Zika’s Spread In Americas ‘Alarming,’ WHO DG Chan Says, Calls Emergency Meeting On Issue
New York Times: Zika Virus ‘Spreading Explosively’ in Americas, WHO Says
“The World Health Organization rang a global alarm over the Zika virus on Thursday, saying that the disease was ‘spreading explosively’ in the Americas and that as many as four million people could be infected by the end of the year…” (Tavernise, 1/28).
NPR: WHO Warns Of Zika Virus’s ‘Alarming’ And ‘Explosive’ Spread
“In her first major address on the Zika outbreak, the head of the World Health Organization, Dr. Margaret Chan, said the mosquito-borne virus has gone from being ‘a mild threat to one of alarming proportions’…” (Beaubien, 1/28).
Reuters: WHO says Zika virus spreads explosively, four million cases forecast
“The Zika virus, linked to severe birth defects in thousands of babies in Brazil, is ‘spreading explosively’ and could infect as many as four million people in the Americas, the World Health Organization (WHO) said on Thursday…” (Miles/Nebehay, 1/29).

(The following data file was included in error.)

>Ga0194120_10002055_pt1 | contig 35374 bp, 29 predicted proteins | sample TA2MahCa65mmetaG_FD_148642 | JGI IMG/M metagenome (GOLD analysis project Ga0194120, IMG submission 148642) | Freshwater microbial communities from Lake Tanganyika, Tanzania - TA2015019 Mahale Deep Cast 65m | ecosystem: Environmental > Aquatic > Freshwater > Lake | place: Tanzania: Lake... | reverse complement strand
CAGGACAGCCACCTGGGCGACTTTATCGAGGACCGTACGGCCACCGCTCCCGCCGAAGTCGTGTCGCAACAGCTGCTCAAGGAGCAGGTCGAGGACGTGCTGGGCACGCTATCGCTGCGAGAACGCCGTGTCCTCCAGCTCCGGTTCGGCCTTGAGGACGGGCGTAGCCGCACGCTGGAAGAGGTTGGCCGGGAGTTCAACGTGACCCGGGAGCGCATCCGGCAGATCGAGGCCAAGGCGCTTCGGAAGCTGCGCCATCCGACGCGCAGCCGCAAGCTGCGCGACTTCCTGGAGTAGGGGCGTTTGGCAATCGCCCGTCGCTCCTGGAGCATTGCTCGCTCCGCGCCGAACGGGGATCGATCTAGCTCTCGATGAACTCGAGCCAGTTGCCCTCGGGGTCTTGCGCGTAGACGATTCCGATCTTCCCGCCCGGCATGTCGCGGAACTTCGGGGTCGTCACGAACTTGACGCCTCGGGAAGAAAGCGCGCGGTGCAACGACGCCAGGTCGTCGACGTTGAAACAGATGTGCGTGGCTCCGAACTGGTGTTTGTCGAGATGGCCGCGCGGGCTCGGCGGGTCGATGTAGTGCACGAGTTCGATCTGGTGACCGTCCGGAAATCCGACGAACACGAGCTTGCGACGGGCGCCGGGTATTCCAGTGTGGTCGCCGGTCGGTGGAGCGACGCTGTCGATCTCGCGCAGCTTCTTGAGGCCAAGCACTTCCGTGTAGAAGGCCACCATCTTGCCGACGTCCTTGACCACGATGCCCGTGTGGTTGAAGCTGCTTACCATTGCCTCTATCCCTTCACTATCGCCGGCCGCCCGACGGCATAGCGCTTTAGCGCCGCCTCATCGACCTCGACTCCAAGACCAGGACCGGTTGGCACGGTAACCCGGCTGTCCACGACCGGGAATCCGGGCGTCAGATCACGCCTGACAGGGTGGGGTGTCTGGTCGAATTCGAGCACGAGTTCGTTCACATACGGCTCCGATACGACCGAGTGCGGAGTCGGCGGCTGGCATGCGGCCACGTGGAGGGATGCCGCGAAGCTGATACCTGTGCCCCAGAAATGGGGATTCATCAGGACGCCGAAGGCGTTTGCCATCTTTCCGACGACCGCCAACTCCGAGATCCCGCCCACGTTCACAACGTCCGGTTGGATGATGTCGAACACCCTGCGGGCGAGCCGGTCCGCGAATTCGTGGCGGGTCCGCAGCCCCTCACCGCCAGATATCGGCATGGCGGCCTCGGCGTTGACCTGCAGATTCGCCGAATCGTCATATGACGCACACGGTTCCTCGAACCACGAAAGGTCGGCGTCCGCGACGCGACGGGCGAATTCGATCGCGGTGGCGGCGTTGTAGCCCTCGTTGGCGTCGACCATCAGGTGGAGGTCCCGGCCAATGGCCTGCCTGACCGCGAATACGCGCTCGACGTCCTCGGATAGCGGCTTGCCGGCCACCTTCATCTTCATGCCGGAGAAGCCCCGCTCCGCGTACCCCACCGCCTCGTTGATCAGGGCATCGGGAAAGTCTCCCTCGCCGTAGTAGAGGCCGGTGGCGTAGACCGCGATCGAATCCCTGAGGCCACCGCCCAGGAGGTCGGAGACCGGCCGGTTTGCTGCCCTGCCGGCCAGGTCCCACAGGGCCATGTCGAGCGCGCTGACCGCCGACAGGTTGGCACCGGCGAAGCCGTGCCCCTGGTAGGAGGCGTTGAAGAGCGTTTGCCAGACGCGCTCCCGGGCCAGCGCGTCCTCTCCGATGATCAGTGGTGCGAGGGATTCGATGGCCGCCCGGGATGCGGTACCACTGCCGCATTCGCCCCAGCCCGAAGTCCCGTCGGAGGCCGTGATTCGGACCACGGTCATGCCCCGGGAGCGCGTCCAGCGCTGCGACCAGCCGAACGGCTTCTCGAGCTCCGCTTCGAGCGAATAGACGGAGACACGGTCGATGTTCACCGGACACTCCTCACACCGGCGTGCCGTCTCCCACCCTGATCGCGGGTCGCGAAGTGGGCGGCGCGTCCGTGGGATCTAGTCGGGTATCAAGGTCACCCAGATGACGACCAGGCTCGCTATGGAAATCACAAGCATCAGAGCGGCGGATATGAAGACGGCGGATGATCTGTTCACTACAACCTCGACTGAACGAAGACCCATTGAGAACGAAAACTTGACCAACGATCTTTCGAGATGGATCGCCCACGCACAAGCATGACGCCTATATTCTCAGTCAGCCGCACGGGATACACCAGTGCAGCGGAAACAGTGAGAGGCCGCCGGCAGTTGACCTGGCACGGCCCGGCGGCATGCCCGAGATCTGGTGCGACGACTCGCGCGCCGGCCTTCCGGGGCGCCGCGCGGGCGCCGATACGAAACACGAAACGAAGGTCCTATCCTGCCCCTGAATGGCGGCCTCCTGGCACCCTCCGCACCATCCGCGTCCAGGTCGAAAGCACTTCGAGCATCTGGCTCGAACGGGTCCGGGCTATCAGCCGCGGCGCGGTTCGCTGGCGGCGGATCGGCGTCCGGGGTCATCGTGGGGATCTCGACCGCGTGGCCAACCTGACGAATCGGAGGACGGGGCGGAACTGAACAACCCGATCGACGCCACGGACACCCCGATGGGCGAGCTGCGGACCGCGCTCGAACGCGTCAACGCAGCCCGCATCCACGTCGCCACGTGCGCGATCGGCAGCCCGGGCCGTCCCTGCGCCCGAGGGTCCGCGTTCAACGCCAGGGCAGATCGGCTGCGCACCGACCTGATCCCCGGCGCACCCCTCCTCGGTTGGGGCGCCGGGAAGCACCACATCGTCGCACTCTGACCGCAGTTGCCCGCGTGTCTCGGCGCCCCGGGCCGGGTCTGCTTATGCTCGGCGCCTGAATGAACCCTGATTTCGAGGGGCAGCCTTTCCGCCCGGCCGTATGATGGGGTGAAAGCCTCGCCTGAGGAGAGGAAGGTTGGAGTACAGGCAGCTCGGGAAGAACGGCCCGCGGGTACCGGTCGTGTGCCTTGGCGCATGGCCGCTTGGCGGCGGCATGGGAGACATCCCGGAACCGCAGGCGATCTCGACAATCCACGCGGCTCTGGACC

U.N. News Centre: U.N. health agency convenes emergency meeting to address ‘dramatic’ spread of Zika virus
“…Dr. Chan noted that there is a high level of uncertainty. ‘Questions abound,’ she said. ‘We need to get some answers quickly. I am asking the Committee for advice on the appropriate level of international concern and for recommended measures that should be undertaken in affected countries and elsewhere. I will also ask the Committee to prioritize areas where research is most urgently needed’…” (1/28).
Washington Post: WHO: Zika virus ‘spreading explosively,’ level of alarm ‘extremely high’
“…The WHO said the pathogen, which was virtually unheard of in the region a year ago, is spreading so fast that it could infect as many as three million to four million people within 12 months…” (Cha/Sun, 1/28).
Wall Street Journal: Zika Virus Is Spreading ‘Explosively,’ WHO Chief Says
“…WHO’s announcement underscores the speed with which a virus that began as an obscure tropical malady afflicting Africa and then several remote Western Pacific islands has transformed into a major international health concern, particularly in the Americas…” (Johnson et al., 1/28).